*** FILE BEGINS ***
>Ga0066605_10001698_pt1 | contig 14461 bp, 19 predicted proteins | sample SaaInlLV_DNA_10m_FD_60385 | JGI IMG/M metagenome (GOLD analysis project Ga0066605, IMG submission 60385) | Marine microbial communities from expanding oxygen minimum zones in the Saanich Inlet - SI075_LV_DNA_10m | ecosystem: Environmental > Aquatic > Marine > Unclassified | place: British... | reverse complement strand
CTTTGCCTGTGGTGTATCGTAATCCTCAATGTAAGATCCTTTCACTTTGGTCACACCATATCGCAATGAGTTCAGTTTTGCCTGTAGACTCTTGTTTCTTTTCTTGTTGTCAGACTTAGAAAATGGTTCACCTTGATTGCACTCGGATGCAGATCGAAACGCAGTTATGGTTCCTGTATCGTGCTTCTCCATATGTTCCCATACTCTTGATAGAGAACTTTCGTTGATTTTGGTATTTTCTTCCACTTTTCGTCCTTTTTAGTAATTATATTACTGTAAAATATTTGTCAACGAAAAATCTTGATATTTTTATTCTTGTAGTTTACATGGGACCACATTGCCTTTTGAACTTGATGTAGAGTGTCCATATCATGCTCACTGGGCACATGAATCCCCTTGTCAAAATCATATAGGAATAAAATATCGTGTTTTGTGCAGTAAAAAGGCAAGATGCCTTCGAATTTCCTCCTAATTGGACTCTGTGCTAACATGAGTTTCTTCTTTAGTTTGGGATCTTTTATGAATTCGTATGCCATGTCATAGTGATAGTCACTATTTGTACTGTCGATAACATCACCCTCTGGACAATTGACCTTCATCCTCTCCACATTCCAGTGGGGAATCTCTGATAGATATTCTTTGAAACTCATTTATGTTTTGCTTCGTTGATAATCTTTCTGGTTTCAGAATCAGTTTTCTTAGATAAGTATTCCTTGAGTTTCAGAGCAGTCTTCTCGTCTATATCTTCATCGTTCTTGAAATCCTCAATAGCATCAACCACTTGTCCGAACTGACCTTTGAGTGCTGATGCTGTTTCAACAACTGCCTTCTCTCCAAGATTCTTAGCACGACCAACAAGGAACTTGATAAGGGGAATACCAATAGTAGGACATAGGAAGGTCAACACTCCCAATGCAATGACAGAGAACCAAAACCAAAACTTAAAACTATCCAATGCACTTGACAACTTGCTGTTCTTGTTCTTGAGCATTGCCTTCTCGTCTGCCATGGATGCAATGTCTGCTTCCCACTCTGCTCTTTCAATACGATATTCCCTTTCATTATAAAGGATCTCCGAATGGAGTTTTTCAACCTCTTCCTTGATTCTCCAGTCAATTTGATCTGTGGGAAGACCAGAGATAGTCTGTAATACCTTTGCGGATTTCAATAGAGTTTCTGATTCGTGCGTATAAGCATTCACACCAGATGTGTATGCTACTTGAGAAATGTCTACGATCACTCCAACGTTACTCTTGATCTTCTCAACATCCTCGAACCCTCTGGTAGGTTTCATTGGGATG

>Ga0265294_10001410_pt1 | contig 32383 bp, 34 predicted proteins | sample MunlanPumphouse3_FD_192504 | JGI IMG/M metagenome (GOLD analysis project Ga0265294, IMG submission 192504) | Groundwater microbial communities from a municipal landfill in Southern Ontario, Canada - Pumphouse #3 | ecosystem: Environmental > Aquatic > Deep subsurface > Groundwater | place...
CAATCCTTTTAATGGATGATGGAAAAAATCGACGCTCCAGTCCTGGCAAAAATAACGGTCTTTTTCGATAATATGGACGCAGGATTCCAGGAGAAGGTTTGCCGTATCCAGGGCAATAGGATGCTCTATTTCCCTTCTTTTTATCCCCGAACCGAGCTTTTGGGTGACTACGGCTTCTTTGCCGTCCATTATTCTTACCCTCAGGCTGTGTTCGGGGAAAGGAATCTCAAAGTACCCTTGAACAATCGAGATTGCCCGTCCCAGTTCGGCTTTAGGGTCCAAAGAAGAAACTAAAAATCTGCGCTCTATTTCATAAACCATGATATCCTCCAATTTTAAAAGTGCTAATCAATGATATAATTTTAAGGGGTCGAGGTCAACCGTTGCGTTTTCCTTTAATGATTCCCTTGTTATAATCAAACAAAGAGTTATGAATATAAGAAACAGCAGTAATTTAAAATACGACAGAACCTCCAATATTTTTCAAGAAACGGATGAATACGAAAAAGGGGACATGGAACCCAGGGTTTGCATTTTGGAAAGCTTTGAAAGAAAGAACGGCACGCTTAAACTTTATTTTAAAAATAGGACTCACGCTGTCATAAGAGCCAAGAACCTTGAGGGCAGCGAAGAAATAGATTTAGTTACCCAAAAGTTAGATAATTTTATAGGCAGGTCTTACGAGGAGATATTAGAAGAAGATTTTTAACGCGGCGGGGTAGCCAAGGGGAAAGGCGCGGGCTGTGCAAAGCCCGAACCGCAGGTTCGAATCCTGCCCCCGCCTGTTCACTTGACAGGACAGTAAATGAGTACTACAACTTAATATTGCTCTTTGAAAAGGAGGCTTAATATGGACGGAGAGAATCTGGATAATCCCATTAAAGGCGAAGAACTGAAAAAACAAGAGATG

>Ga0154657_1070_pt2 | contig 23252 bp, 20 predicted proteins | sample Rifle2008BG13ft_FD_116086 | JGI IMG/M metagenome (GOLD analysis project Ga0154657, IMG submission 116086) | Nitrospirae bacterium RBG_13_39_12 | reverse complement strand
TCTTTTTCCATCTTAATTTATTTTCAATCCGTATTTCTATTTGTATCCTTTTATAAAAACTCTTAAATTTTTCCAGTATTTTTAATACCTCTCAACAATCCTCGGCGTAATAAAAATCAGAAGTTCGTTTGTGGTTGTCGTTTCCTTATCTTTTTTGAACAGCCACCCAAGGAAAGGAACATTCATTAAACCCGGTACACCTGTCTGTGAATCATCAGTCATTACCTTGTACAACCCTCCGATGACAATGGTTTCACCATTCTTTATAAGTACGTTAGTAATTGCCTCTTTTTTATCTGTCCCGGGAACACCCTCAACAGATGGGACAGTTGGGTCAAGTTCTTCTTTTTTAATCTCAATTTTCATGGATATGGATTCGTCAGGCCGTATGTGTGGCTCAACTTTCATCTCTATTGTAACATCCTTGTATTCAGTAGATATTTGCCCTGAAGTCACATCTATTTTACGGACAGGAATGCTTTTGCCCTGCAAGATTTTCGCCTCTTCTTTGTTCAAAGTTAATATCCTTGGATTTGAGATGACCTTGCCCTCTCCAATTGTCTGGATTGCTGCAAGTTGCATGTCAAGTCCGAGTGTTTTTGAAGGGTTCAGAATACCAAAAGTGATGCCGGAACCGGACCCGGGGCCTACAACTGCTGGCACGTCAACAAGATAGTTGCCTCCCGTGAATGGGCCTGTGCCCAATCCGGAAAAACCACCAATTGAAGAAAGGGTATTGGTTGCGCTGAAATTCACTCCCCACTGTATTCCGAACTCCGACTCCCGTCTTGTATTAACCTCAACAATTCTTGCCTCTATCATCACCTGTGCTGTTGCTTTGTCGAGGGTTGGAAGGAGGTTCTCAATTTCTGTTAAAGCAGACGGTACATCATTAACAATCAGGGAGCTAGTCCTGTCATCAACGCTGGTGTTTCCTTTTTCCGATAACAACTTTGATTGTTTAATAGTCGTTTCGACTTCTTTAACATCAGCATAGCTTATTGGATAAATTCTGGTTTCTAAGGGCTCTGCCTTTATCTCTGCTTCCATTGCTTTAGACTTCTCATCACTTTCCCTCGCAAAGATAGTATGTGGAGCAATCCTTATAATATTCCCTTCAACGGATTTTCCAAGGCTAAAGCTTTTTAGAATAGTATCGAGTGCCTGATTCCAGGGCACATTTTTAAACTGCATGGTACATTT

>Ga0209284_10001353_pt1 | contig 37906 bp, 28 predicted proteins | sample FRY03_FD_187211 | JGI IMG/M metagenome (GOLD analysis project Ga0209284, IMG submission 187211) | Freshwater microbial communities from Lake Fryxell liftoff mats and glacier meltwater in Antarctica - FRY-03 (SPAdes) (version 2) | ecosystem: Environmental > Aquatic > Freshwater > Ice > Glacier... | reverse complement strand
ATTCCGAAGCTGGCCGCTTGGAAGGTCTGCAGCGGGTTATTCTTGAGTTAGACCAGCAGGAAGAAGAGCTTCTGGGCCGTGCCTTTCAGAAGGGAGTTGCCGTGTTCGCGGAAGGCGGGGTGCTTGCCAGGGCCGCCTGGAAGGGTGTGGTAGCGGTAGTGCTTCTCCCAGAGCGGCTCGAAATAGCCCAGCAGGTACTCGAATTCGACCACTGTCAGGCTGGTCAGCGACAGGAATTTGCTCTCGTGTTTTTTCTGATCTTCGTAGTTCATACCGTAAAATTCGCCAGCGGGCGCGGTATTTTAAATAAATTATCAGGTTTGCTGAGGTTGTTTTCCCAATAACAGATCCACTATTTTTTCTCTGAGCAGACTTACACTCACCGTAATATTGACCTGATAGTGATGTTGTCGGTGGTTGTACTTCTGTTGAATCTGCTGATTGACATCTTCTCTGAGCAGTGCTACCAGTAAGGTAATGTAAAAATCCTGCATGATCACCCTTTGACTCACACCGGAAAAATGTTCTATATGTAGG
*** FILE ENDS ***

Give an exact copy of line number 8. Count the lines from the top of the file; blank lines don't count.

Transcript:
ATTCCGAAGCTGGCCGCTTGGAAGGTCTGCAGCGGGTTATTCTTGAGTTAGACCAGCAGGAAGAAGAGCTTCTGGGCCGTGCCTTTCAGAAGGGAGTTGCCGTGTTCGCGGAAGGCGGGGTGCTTGCCAGGGCCGCCTGGAAGGGTGTGGTAGCGGTAGTGCTTCTCCCAGAGCGGCTCGAAATAGCCCAGCAGGTACTCGAATTCGACCACTGTCAGGCTGGTCAGCGACAGGAATTTGCTCTCGTGTTTTTTCTGATCTTCGTAGTTCATACCGTAAAATTCGCCAGCGGGCGCGGTATTTTAAATAAATTATCAGGTTTGCTGAGGTTGTTTTCCCAATAACAGATCCACTATTTTTTCTCTGAGCAGACTTACACTCACCGTAATATTGACCTGATAGTGATGTTGTCGGTGGTTGTACTTCTGTTGAATCTGCTGATTGACATCTTCTCTGAGCAGTGCTACCAGTAAGGTAATGTAAAAATCCTGCATGATCACCCTTTGACTCACACCGGAAAAATGTTCTATATGTAGG